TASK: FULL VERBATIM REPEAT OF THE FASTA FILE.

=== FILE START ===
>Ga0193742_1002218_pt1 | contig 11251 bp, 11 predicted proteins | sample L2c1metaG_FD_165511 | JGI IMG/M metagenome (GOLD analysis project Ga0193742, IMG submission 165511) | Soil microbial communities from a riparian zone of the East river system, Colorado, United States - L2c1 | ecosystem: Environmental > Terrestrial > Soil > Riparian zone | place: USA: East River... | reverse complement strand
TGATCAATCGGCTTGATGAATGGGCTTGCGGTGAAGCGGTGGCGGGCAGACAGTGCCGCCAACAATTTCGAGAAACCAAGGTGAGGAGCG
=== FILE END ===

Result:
>Ga0193742_1002218_pt1 | contig 11251 bp, 11 predicted proteins | sample L2c1metaG_FD_165511 | JGI IMG/M metagenome (GOLD analysis project Ga0193742, IMG submission 165511) | Soil microbial communities from a riparian zone of the East river system, Colorado, United States - L2c1 | ecosystem: Environmental > Terrestrial > Soil > Riparian zone | place: USA: East River... | reverse complement strand
TGATCAATCGGCTTGATGAATGGGCTTGCGGTGAAGCGGTGGCGGGCAGACAGTGCCGCCAACAATTTCGAGAAACCAAGGTGAGGAGCG